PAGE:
You’re being called to help influence key issues
As the National Farmers Union’s Chandler Goule joked at the recent Farm Journal Forum, the farm bill that was still languishing at press time has passed seven times between the two chambers, including the Senate and House Ag Committees. However, the vice president of government relations says there is nothing funny about the painful journey that has wagged around lawmakers and our industry for two solid years. The protracted debate has taken on a life of its own, making one point crystal clear: agriculture desperately needs the voices of individual farmers in Washington, D.C.
"Ag needs friends in Washington, and this whole experience has proven that we need farmers’ voices in D.C. to get things done," said Mary Kay Thatcher, director of public policy for the American Farm Bureau Federation, adding that farmers can’t just rely on organizations and commodity groups to represent them. Going that route has failed, the policy veteran shared. It’s certainly not for a lack of trying.
Thatcher, Goule and hundreds of other seasoned D.C. insiders and lawmakers have devoted millions of hours to advancing the farm bill. Startlingly missing in the process were the voices of individual farmers and ranchers.
At the recent annual Farm Bureau convention, Secretary Tom Vilsack characterized the farm bill as "long overdue" as he encouraged farmers to reach out to their own members of Congress and let them personally know that passage of the bill is important to our nation, not just to farmers.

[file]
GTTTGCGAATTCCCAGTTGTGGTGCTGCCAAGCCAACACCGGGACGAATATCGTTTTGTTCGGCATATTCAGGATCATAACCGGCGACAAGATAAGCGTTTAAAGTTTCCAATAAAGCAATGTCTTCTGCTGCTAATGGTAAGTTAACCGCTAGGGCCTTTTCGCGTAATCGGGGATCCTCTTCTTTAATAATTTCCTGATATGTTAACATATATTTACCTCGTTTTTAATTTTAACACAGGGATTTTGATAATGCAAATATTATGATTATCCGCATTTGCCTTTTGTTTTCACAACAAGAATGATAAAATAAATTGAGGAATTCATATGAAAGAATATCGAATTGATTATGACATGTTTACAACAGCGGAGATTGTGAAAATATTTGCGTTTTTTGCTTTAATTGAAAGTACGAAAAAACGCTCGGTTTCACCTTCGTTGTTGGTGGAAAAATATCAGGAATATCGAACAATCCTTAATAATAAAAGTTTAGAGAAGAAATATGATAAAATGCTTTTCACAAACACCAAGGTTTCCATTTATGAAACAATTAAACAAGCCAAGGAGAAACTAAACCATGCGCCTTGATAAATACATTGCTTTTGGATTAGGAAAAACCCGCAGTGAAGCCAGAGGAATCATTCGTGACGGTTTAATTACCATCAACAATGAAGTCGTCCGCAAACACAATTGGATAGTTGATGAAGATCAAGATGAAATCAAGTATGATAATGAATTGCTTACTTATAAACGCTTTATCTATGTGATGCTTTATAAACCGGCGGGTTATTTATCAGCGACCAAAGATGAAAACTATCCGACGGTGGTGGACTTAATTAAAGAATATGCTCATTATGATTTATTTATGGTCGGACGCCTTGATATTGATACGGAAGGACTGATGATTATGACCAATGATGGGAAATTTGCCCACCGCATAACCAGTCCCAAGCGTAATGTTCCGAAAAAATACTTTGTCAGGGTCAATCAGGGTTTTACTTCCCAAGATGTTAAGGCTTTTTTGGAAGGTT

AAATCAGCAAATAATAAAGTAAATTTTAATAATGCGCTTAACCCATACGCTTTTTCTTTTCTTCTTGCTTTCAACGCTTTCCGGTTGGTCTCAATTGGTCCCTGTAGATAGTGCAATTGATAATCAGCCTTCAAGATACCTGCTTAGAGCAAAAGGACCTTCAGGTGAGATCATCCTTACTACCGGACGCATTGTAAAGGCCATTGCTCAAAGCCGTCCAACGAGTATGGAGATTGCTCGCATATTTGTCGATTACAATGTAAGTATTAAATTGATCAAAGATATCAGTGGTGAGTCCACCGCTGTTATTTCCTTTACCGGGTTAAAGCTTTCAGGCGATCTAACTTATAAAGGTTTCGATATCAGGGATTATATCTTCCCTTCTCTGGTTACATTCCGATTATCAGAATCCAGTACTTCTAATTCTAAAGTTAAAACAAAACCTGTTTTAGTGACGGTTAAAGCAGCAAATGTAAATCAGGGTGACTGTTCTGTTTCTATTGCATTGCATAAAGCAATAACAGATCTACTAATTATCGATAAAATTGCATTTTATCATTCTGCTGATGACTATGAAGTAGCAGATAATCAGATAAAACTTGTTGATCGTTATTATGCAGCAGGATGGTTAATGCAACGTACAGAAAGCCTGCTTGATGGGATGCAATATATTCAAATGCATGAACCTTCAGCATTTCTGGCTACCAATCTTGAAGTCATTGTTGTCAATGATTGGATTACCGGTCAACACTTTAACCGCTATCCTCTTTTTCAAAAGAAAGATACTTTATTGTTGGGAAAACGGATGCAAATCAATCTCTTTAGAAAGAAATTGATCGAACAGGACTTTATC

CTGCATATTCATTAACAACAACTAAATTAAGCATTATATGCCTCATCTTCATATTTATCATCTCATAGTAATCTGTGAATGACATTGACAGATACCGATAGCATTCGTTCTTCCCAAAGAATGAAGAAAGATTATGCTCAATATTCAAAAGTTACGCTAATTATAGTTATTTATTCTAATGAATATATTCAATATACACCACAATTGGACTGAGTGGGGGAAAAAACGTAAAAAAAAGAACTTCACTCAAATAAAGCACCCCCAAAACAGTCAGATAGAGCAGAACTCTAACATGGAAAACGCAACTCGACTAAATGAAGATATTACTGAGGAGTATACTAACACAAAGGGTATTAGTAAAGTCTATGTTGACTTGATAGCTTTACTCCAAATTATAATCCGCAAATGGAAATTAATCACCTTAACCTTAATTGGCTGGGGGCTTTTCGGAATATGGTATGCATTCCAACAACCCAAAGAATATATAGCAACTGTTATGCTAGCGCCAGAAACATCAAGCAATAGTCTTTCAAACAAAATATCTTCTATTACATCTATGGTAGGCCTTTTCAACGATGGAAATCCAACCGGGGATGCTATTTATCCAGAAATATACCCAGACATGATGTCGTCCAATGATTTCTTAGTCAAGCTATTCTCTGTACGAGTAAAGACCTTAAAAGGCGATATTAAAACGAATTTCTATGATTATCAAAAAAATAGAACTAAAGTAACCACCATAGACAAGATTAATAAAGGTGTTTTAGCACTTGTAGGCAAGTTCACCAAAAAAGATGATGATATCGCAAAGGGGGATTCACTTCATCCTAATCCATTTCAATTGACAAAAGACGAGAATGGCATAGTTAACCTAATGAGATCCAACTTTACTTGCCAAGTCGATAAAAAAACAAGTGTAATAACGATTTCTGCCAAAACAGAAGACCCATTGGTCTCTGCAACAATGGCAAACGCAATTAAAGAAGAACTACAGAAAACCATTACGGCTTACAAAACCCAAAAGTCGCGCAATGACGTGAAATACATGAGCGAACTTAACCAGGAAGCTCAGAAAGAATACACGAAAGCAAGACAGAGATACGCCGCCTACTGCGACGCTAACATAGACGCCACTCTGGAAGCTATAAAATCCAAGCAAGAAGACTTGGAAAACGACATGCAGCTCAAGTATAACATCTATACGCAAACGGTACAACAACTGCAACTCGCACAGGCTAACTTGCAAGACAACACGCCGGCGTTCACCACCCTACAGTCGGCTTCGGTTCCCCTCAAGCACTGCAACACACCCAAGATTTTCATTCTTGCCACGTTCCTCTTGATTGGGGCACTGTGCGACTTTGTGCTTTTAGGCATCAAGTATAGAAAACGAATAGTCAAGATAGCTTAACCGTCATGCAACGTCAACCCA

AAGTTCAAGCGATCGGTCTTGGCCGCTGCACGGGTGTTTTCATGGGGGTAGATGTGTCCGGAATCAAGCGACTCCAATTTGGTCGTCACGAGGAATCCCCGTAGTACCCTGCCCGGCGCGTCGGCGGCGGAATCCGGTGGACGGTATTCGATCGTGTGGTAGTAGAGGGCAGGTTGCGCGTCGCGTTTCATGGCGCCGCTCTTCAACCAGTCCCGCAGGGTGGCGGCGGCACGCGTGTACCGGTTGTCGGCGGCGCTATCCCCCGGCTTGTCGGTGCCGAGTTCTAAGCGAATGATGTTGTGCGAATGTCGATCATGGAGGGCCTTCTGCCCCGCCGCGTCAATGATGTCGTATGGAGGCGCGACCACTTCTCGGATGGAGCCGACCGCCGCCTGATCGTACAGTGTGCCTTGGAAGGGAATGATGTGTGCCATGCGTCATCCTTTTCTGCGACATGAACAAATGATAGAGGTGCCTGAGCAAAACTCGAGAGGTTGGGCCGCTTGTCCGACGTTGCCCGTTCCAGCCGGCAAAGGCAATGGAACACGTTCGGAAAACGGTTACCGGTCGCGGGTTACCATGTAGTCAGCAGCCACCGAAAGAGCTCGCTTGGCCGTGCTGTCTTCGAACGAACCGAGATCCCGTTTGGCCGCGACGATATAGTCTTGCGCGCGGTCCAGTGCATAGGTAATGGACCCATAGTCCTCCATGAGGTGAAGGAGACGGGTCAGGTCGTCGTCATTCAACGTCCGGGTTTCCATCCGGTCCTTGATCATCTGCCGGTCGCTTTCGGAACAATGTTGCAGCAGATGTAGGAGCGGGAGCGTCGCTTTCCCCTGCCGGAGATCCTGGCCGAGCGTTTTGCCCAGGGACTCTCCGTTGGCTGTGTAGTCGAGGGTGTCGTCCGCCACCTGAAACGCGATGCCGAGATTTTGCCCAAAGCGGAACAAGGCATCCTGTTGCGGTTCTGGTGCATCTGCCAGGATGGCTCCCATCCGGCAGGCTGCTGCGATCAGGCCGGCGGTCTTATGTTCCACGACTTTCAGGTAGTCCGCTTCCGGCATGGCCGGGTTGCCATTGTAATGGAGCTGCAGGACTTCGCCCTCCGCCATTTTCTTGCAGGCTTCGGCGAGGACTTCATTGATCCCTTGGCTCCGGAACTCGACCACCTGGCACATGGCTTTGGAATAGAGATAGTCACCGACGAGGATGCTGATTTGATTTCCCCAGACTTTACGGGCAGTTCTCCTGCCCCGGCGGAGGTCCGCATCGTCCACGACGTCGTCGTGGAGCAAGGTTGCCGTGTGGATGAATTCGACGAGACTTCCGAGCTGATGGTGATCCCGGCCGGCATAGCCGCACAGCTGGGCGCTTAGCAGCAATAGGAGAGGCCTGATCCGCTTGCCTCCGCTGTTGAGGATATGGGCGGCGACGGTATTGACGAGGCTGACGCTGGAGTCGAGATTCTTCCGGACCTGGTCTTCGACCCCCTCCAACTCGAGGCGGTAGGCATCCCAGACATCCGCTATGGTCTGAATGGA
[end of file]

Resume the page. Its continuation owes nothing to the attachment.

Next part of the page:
Further, with most Americans far removed from where their food comes from, "Educating friends about what farming is and what it does is important," Vilsack said.
The fact that agriculture is a driving force of the overall economy, accounting for 5% of the U.S. gross domestic product and employing 16 million Americans, is something many people might not realize, he explained.
Those working within the Beltway are very aware that a lack of understanding fuels disconnect, particularly in today’s partisan, highly charged environment. At the same time, those who are working against agriculture blanket lawmakers with personal outreach and passionate opinions. Farmers need to do the same.
Agriculture’s Top Victories and Challenges
We asked Farm Journal legal columnist John Dillard and Gary Baise, his colleague at Olson Frank Weeda Terman Matz Law Firm, for this quick scorecard that assumes that the farm bill will get nailed down.
Biggest Victories in 2013
- Washington State refuses to require labeling on GMO products.
- In Bowman v. Monsanto, the Supreme Court held that biotech patents apply to the progeny of patented plants. This decision means we will continue to see increased investment in biotech traits.
- In Alt v. EPA, the court decided that storm water runoff from a Concentrated Animal Feeding operation’s farmyard is not a discharge.
Biggest Challenges in 2014
- If the appeal of Gulf Restoration Network v. EPA is lost, EPA will likely begin to implement numeric nutrient limitations, which would mean more strict controls on fertilizers and field runoff.
- Finalizing the Renewable Fuels Standard will be a struggle, since EPA proposed to lower the corn ethanol mandate.
- GMO labeling laws and anti-GMO actions, such as those in Hawaii, will continue to bedevil production agriculture.
Speak Up, Speak Out
Your voice is the one that matters—not those of lobbyists or associations. What matters is the level-headed perspective of a producer who understands the complexities of Mother Nature, symbiotic relationships between technology and the environment, and how all three are key to putting food in the mouths of everyone on the planet. Those with no connection to agriculture are poised to listen. We, as farmers, must answer the call.
To find resources and links to help make your voice heard, visit www.AgWeb.com/agriculture_challenge
You can e-mail Charlene Finck at email@example.com.
- February 2014